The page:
Dr Matthew Shaw, Librarian

If you don’t like something, particularly something being read, you can always chuck a stool at it. This, at least according to a near-contemporary satire, is what Jenny Geddes, a vegetable seller, did in 1637 upon hearing the dean of St Giles in Edinburgh reading from a new book. While the details of what happened are uncertain, there is no doubt that a riot in St Giles was started by women as a protest against Charles I’s imposition of Archbishop Laud’s Scottish Booke of Common Prayer – popularly known as ‘Laud’s Liturgy’ – on the Church of Scotland. In so doing, they precipitated the outbreak of the movement that became known as the Covenanters and the path to civil war in both kingdoms.

The preface from the King informs its readers and listeners that the work was drawn up with Scotland explicitly in mind, ‘as we had reason to think would best comply with the minds and dispositions of our subjects of that kingdom’. These changes included substituting the word ‘Presbyter’ for ‘Priest’ in the rubrics, and adopting the Scottish usage of ‘Yule’ for Christmas and ‘Pasch’ for Easter. However, the text was imposed without proper consultation, and by attempting a compromise between puritan and catholic sensibilities it pleased no-one. The text was based on the new 1611 Authorized (King James) translation of the Bible, requested by puritan divines at the Hampton Court conference of 1604, but this was outweighed by the liturgy for Holy Communion (the new text referred to the ‘Holy Table’, as opposed to ‘Table’, meaning that Communion could not take place around a common table in the body of the Church, but was received at the altar, and the Prayer of Consecration explicitly consecrated the elements as ‘body and blood’). The Litany, versicles and responses, to which Presbyterians objected, remained. The Prayer Book introduced more Saints’ Days than were to be found in England. All this was enough to cause those with more puritan views to reach for their seats as handy projectiles.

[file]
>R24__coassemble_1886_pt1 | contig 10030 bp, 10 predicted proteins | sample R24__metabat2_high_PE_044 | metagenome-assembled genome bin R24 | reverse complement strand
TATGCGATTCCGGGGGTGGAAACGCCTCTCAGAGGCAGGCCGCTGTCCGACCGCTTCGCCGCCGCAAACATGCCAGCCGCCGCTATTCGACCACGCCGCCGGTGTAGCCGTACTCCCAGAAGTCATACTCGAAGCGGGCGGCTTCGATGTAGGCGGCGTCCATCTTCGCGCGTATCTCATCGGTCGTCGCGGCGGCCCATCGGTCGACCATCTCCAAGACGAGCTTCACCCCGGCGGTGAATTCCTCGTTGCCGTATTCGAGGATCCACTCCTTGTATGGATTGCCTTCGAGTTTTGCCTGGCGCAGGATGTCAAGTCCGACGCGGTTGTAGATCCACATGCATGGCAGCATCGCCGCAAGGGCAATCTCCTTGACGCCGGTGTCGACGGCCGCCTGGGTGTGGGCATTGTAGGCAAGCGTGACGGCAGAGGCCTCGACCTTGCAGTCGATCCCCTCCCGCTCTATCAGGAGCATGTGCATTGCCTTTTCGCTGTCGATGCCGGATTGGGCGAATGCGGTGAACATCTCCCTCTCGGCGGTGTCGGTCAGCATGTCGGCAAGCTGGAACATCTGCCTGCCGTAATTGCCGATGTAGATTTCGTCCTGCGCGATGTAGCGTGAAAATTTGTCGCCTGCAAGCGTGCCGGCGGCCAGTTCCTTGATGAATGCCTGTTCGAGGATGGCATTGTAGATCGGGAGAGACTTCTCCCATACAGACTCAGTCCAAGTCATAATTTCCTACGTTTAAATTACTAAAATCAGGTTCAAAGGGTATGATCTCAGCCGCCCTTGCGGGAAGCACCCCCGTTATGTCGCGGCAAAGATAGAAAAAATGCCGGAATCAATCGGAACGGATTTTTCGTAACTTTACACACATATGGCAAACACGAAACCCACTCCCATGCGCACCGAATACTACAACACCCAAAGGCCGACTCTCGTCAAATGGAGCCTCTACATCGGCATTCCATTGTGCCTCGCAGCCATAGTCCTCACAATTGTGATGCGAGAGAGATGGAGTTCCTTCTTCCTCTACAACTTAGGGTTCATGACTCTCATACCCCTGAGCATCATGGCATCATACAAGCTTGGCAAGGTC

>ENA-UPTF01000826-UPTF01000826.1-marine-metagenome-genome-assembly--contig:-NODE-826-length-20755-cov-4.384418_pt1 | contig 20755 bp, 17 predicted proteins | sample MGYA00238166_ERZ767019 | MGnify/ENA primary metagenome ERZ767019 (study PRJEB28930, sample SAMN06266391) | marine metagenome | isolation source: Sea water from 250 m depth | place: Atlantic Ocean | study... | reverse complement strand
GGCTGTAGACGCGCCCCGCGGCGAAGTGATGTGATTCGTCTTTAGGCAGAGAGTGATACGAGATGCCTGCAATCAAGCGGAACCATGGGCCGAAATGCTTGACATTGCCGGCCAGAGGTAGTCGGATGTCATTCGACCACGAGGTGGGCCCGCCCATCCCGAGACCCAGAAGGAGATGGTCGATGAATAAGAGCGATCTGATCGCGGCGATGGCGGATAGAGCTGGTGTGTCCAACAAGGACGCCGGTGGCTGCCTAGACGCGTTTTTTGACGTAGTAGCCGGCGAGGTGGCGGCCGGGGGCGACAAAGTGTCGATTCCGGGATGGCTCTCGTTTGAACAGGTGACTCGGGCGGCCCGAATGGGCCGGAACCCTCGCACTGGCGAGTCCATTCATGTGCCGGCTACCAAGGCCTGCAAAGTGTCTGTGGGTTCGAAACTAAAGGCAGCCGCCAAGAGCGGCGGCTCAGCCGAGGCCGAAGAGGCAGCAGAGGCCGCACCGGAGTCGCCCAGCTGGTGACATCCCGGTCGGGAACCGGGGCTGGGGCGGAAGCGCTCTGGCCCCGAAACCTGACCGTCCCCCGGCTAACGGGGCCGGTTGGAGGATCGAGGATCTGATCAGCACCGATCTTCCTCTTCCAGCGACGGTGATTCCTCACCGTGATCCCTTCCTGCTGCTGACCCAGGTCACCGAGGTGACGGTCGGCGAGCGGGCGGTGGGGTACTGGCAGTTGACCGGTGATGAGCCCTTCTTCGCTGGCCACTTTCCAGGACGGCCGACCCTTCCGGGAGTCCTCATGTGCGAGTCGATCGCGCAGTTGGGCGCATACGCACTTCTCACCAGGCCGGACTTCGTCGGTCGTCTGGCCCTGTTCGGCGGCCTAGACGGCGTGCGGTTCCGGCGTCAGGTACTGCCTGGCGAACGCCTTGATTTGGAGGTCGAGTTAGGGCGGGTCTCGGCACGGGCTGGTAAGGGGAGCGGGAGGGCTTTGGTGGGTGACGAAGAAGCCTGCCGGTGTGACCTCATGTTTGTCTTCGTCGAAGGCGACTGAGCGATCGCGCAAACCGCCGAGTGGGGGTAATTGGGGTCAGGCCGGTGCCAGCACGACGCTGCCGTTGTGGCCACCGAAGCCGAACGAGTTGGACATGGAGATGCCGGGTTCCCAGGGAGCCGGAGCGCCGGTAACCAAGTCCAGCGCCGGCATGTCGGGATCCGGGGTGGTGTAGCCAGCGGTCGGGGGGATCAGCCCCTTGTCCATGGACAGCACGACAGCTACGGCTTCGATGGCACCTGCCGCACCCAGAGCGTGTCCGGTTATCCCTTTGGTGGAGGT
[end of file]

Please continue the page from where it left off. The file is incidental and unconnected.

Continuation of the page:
Certaine godly prayers, with torn corner. Note catchword 'certaine' on the left hand side, which is often in evidence in copies with the Godly Prayers removed.

1 Certaine godly prayers, with torn corner. Note catchword ‘certaine’ on the left hand side, which is often in evidence in copies with the Godly Prayers removed.

As such, copies are scarce. The English Short Title Catalogue now lists 64 copies (including the one in the College Library), and perhaps around 100 survive in total. It was not reprinted or reissued, although the Prayer Book did form the basis for the Communion Office of the Episcopal Church in Scotland, from which the Protestant Episcopal Church in America is derived. The Upper Library holds two copies, one owned by Provost Thomas Barlow, and the other pictured above (shelfmark 80.b.14). It is a handsome object that has survived remarkably well, despite some evidence of hungry bookworms. The text is printed in blackletters, with rubric in Roman and italic typefaces. The title page is printed in red and black ink, and decorated capital letters throughout emphasise the book’s Scottishness: a ship flies St Andrew’s Flag of Scotland, and thistles decorate other corners. The binding is blind tooled, and has marks that show where the chain was attached to keep it safely in the Upper Library.

2 Manuscript note tipped into the book, highlighting the rarity of this edition

The volume also contains a pasted-in note dating from 1840: ‘This copy has part of the Godly prayers at the end of the Psalter, which are very rarely found, having been removed by order of King Chas. I.’ The prayers are indeed present at the end of the Psalter, and before the collections of psalms, although the right-hand corners are torn. It is uncertain why the prayers were ordered to be removed, and it seems plausible that the decision was more that of Laud than Charles, but the consequences were the same.[1]  The text can now be seen in the British Library, in Edinburgh, in the Bodleian – and in the Upper Library. Intriguingly, the suppressed sheets may have been disseminated separately: a few fragments and complete sheets can be seen in Edinburgh.

Why is this controversial (and rarely found complete) book here? The answer lies with Provost Christopher Potter (1591-1656), whose portrait can be seen in the Magrath Room. A noted disciplinarian, Potter allied himself with Archbishop Laud and also served as chaplain-in-ordinary to Charles I. Is it impossible to imagine him, at Laud’s or even Charles’ instruction, tearing the corners of the pages of the Godly Prayers, before donating the book to the College?

3 Portrait of Christopher Potter and the Booke of Common Prayer, 1637

[1] G. Donaldson, Making of the Scottish Prayer Book of 1637 (Edinburgh, 1954).